More than a decade ago, the Institute of Medicine released a groundbreaking
study that estimated almost 100,000 Americans were dying every year due
to medical mistakes made in our nation’s hospitals. Today, hospital
errors still occur, but the study did kick off a series of initiatives
that have vastly improved inpatient care.
But what about outpatient procedures? With the fervor surrounding the Institute
of Medicine’s research into hospitals, safety in the outpatient
setting took a backseat. Now, although research about the problem is scare,
many health care experts are warning that outpatient safety needs to be
addressed on the same level as its inpatient counterpart.
Medical Errors More Common in Outpatient Settings; Reasons Unknown
Researchers from the Weill Cornell Medical College recently conducted a
comprehensive review of medical malpractice data from the year 2009. Claims
involving errors in outpatient care accounted for more than half of medical
malpractice payouts in 2009; a total of some $1.3 billion was distributed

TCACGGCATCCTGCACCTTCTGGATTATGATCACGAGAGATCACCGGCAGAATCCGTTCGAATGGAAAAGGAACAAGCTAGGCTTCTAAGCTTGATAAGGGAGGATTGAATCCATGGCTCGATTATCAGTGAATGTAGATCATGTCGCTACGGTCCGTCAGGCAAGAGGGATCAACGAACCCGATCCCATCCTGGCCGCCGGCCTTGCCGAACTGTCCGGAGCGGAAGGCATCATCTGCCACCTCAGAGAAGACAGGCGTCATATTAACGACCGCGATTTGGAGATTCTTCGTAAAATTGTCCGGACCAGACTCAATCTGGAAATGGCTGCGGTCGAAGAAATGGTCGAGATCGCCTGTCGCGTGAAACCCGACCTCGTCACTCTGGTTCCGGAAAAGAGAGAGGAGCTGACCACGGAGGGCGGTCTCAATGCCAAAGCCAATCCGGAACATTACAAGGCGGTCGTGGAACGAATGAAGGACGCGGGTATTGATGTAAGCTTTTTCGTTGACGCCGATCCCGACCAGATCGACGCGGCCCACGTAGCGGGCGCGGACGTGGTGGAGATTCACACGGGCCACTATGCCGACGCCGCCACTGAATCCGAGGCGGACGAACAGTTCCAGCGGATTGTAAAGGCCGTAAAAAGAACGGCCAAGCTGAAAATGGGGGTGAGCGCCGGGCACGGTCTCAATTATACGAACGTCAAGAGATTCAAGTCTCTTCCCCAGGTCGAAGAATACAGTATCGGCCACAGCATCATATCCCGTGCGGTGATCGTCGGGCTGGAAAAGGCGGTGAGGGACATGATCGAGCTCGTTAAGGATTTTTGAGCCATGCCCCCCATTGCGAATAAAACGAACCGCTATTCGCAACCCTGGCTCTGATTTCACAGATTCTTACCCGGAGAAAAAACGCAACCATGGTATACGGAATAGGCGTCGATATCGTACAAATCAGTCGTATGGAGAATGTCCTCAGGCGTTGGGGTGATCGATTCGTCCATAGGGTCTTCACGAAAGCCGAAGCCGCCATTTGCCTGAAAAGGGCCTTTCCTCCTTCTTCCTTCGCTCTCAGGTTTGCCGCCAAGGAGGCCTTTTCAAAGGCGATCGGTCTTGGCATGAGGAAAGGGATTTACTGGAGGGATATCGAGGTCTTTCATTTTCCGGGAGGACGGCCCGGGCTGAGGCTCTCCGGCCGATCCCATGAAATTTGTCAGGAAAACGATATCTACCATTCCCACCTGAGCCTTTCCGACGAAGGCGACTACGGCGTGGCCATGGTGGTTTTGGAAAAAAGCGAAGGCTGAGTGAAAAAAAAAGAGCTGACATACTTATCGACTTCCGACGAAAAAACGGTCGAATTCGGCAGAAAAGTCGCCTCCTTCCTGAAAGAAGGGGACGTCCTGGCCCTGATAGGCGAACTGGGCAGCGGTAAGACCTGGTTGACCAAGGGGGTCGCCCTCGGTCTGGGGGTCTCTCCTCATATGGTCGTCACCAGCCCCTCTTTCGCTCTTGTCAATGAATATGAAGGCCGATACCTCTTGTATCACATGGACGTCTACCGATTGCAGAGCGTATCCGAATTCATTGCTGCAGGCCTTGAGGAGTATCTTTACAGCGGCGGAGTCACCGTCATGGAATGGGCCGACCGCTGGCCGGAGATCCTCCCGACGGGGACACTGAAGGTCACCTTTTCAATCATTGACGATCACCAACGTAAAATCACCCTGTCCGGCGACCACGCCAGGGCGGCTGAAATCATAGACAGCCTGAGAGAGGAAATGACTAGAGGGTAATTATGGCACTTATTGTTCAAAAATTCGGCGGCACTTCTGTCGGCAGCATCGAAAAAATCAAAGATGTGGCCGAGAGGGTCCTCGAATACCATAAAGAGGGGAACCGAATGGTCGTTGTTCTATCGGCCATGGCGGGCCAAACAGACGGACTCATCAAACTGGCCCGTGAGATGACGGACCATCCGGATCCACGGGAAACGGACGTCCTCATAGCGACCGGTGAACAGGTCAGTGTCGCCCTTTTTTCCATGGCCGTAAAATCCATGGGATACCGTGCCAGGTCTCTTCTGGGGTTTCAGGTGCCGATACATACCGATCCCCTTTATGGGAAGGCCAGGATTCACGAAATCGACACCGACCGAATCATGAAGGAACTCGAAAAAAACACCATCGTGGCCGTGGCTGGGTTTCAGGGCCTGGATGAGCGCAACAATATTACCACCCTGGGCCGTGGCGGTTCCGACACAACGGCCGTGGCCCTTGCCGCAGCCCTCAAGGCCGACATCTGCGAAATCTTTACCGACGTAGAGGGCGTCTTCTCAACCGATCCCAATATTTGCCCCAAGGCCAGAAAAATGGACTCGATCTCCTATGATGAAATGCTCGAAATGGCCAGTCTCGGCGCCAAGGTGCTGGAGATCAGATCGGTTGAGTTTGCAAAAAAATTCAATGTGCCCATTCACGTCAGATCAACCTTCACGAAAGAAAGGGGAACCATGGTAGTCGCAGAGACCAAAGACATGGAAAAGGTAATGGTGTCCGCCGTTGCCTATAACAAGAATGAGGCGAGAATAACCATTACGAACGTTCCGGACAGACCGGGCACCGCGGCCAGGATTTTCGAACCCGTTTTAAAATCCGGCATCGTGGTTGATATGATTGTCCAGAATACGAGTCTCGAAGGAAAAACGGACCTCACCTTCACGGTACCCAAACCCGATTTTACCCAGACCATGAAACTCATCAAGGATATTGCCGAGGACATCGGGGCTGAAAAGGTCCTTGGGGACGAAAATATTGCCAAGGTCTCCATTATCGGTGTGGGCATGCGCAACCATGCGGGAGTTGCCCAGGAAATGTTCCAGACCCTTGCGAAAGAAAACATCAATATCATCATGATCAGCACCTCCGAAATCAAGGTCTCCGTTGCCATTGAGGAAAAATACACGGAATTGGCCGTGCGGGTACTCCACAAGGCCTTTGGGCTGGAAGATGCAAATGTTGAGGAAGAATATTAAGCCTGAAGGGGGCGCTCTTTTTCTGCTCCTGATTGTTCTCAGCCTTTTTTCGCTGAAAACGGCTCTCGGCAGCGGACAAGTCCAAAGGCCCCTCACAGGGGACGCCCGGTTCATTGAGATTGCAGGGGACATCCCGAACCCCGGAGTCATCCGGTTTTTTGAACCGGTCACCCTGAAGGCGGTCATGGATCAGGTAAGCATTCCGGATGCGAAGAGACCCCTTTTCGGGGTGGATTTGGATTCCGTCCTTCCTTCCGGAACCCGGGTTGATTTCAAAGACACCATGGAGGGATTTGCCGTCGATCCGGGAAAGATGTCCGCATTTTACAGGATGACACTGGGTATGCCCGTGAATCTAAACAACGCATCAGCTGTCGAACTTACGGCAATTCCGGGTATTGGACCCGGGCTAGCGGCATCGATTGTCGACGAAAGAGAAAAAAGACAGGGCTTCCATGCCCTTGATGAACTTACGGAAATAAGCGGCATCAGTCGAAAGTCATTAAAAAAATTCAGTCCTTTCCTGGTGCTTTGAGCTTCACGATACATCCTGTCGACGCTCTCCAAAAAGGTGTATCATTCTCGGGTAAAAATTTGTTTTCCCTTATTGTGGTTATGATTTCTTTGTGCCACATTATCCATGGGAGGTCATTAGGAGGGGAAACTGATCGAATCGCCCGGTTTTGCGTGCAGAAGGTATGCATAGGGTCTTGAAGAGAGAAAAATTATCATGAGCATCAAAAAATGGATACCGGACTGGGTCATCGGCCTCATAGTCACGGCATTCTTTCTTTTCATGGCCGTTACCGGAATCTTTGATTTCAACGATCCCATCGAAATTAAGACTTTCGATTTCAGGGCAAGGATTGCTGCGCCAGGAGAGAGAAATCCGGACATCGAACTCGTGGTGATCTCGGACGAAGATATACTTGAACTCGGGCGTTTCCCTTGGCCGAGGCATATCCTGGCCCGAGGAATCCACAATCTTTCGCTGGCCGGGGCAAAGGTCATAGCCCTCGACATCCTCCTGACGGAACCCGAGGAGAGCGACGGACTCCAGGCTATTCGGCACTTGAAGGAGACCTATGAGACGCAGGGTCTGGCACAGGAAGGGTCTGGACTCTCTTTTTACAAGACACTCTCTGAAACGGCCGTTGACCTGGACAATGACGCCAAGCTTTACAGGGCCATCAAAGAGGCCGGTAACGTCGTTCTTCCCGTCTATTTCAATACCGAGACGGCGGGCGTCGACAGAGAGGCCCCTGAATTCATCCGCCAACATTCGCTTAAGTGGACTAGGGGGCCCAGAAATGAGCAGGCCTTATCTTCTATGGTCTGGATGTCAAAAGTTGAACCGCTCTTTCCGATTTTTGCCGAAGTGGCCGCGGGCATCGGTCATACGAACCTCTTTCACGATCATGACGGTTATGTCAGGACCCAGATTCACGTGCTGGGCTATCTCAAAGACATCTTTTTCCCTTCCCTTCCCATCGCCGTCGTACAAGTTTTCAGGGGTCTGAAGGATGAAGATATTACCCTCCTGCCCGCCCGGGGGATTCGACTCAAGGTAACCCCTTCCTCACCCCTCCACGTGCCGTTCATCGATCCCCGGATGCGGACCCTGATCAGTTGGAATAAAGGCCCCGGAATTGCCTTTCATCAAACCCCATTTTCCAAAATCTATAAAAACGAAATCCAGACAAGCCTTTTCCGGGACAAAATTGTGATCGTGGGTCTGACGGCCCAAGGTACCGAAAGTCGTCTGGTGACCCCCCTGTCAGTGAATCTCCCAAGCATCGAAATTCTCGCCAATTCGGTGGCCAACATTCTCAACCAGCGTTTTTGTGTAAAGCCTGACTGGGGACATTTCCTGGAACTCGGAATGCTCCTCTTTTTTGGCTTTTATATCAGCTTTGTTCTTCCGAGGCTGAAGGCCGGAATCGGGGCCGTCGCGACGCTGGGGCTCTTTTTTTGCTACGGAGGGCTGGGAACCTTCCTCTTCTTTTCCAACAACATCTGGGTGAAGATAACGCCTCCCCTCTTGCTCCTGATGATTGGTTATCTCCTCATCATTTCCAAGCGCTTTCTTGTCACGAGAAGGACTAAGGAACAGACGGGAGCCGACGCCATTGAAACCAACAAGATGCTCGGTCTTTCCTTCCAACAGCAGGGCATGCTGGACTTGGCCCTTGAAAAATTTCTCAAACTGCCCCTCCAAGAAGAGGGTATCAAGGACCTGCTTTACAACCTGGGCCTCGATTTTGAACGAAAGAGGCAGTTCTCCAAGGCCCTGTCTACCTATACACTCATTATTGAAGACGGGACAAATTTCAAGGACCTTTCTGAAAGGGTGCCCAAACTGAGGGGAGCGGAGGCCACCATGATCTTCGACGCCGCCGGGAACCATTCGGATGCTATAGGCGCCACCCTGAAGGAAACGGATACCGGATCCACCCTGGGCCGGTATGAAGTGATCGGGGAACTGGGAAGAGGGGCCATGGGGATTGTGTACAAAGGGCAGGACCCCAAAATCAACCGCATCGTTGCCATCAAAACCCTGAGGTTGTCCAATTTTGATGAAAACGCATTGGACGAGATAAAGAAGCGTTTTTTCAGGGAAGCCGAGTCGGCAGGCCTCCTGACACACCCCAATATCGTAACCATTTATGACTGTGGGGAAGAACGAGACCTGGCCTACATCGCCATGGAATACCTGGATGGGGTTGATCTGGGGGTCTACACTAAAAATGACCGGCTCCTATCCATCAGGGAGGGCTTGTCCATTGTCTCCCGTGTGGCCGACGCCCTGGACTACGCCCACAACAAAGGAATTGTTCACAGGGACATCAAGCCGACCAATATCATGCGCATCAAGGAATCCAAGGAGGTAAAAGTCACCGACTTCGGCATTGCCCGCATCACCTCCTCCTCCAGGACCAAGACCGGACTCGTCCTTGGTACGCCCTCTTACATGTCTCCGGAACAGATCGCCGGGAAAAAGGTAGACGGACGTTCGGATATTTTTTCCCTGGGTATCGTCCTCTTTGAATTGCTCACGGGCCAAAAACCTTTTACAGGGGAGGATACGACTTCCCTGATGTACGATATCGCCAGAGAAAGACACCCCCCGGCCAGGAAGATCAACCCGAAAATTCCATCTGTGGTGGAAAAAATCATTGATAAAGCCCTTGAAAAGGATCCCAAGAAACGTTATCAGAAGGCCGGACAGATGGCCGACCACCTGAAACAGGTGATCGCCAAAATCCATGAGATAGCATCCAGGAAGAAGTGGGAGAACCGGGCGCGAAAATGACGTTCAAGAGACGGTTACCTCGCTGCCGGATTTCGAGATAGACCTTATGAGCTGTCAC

to victims of botched outpatient procedures.
What’s going on? As almost all research on medical mistakes has focused
on the hospital setting since the release of the landmark Institute of
Medicine study, experts cannot be certain. Some have suggested that perhaps
more complicated procedures, including surgeries, are increasingly moving
from inpatient to outpatient settings, where the safety controls in place
in hospitals are not present. Another theory is that physicians in clinics
and other outpatient care facilities are simply being overworked and overwhelmed.
Top Errors Identified, but Researchers Come Up Short on Preventative Solutions
A report from the American Medical Association broke the most common errors
in an outpatient setting into six categories:
- • Medication errors
- • Diagnostic errors
- • Lab errors
- • Lack of clinical knowledge among staff
- • Communication problems
- • Administration issues
Unfortunately, while the report identified these errors, no solutions to
improve outpatient safety have yet been presented.
If you or someone you love has suffered injury due to the negligence of
a physician, nurse, or other medical professional, contact an experienced
medical malpractice attorney. A medical malpractice lawyer can assess
your case and help you get the compensation you deserve for medical bills,
lost wages, and pain and suffering. For more information, contact us today.